I'm going to do a general basic tutorial on graphics, what they do, and how to use them. The topics we'll be covering are:
These will be some basic explanations, and I may add stuff to it later, I'll also copy and past some stuff from other posts so people can get some better ideas of how this stuff works.
- The alpha channel is a separate channel in a graphics file that allows certain things to happen. Note that not all graphics files support alpha channels (jpgs, bmps and gifs do not), nor do they work the same way all the time... :)
1) On an object that has been tagged as non-transparent (such as a car body), the alpha channel determines how much the surface will reflect light. White means that it is VERY reflective, black means that the surface is matte. Most of the time, the shades are in the gray area, but if you want something chrome or very reflective, it should be light gray or white. If you want it to be dull or matte, set the color of the alpha channel to black or dark gray.
2) On an object that has been tagged as transparent (such as windows or lights), the alpha channel determines how transparent the object is. Most of the time for windows or headlights, you want a medium to dark gray. This allows some of the underlying texture to show up, creating a 'sheen' as if looking through glass. The lighter the alpha for an area, the more it will show up. For example, if creating side windows for touring cars and you have letters or country flags that you want to be completely visible, make them white. In most cases you will not use black, as that will mean that NO underlying texture will appear. This will make headlights appear as if they have no cover over them.
3) For specular maps, the alpha channel determines how much of the spec map is applied to the main texture (see spec map to understand all of this). The lighter the color, the more the spec map will be applied to the main texture. This STILL works in conjuction with the spec map of the main texture for overall reflectivity.
See This tutorial
for examples of what an alpha channel looks like, how it appears in photoshop, and how it is used to make transparent objects.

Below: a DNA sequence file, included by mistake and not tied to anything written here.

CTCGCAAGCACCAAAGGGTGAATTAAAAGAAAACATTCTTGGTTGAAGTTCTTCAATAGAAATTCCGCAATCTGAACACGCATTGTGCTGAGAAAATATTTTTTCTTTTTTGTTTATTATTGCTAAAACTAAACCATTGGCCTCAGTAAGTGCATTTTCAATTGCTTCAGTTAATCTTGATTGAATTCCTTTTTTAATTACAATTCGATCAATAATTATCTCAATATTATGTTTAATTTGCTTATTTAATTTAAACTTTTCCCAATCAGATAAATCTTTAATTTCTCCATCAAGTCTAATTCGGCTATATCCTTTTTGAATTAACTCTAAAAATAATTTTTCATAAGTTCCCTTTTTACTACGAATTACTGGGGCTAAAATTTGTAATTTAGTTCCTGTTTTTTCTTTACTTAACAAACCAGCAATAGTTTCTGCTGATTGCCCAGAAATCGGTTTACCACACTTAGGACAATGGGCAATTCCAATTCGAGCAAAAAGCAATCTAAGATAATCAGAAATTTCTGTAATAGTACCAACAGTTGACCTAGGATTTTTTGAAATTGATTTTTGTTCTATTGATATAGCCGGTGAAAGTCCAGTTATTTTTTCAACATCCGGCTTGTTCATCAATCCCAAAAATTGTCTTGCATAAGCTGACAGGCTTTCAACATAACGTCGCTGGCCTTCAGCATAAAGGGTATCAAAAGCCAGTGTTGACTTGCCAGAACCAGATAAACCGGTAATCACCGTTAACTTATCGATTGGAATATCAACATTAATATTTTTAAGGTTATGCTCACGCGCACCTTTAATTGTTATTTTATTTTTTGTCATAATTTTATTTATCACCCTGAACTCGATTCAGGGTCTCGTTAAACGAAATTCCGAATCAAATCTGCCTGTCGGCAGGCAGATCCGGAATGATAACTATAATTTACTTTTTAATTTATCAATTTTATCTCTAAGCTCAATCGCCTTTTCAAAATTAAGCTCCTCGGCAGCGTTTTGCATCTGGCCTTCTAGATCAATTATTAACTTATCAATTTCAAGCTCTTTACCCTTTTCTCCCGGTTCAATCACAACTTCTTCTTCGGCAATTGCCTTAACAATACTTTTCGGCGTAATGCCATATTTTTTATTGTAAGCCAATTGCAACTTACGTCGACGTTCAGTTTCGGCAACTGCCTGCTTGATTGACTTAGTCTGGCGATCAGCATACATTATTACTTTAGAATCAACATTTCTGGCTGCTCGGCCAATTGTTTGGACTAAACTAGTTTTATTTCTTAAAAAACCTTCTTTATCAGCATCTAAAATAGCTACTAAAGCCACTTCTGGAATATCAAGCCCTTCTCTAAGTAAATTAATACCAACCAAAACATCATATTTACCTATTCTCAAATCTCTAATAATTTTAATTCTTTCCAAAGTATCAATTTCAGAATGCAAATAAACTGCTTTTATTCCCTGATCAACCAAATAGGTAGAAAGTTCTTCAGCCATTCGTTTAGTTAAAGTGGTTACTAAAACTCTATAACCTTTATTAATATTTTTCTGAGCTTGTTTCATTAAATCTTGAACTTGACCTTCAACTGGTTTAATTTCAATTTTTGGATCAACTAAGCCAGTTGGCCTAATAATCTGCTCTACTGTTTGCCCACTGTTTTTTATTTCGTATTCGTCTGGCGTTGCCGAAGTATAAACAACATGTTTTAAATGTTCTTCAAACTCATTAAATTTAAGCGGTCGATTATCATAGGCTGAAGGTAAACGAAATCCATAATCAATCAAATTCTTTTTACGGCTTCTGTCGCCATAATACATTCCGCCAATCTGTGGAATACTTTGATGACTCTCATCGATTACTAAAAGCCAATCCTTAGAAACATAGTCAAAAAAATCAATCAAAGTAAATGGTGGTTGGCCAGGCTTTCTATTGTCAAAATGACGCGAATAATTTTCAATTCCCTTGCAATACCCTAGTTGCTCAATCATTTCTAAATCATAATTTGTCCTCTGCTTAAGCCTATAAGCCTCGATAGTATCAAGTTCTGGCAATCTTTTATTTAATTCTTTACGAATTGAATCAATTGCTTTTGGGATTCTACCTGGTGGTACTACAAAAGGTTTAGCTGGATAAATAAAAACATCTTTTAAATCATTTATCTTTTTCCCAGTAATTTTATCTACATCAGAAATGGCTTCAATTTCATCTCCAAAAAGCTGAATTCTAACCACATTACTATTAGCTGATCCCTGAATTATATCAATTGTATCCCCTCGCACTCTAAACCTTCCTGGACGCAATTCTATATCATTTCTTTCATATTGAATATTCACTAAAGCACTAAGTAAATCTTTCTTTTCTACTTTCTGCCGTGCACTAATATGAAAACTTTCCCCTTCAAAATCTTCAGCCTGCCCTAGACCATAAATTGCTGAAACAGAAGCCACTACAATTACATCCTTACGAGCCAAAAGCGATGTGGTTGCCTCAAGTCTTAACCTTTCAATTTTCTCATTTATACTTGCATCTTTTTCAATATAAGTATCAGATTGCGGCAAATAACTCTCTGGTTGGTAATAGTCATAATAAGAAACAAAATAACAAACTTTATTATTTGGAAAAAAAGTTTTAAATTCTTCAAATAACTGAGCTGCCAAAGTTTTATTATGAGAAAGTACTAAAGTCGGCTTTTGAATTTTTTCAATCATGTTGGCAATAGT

- the bump map is used to create the illusion of raised and lowered surfaces on an object. For example, if you have a line where the fender and door meet on the car, you would want to use a bump map for that. Things like bolts, hoodpins and so on are also good places to use bump maps. Do NOT use bump maps for modeled objects (such as a 3dmodeled hood scoop). Do NOT use bump maps extravagantly...they only need to be applied to objects that are not modeled and need to have an appearance of being raised or lowered from the surrounding surface. Darker color on a bump map means the object appears lower, white is raised.
See this tutorial
for more info about bump maps.
- Spec maps are used to create a multi-textured surface using different color qualities. For example...on a chrome surface or car with a metallic or 'pearl' paintscheme, other colors appear on the surface depending on where the light is. Spec maps can be used to create this look, and the spec map's alpha channel determines how much of the color 'bleeds' through. If you create a car with a brilliant blue paintjob, but would like it to have brilliant red-purple highlights when the light hits it, you would create the base blue texture, set the main alpha channel to lighter grays (for reflectivity), then create a reddish spec map and set the alpha channel on the spec map to medium-dark gray. You don't want to overdo it too much.
Notice on this vehicle how there are lighter yellow/blue areas that appear through the paintscheme. These were done with the assistance of the spec map. If a reddish tint had been applied, you would have noticed that as well. You can also see that the surface is highly reflective. This was done using a lighter alpha channel (but NOT white). As well, you can see the cube map reflected in the paint...and bump maps have been used to show door panel lines, etc.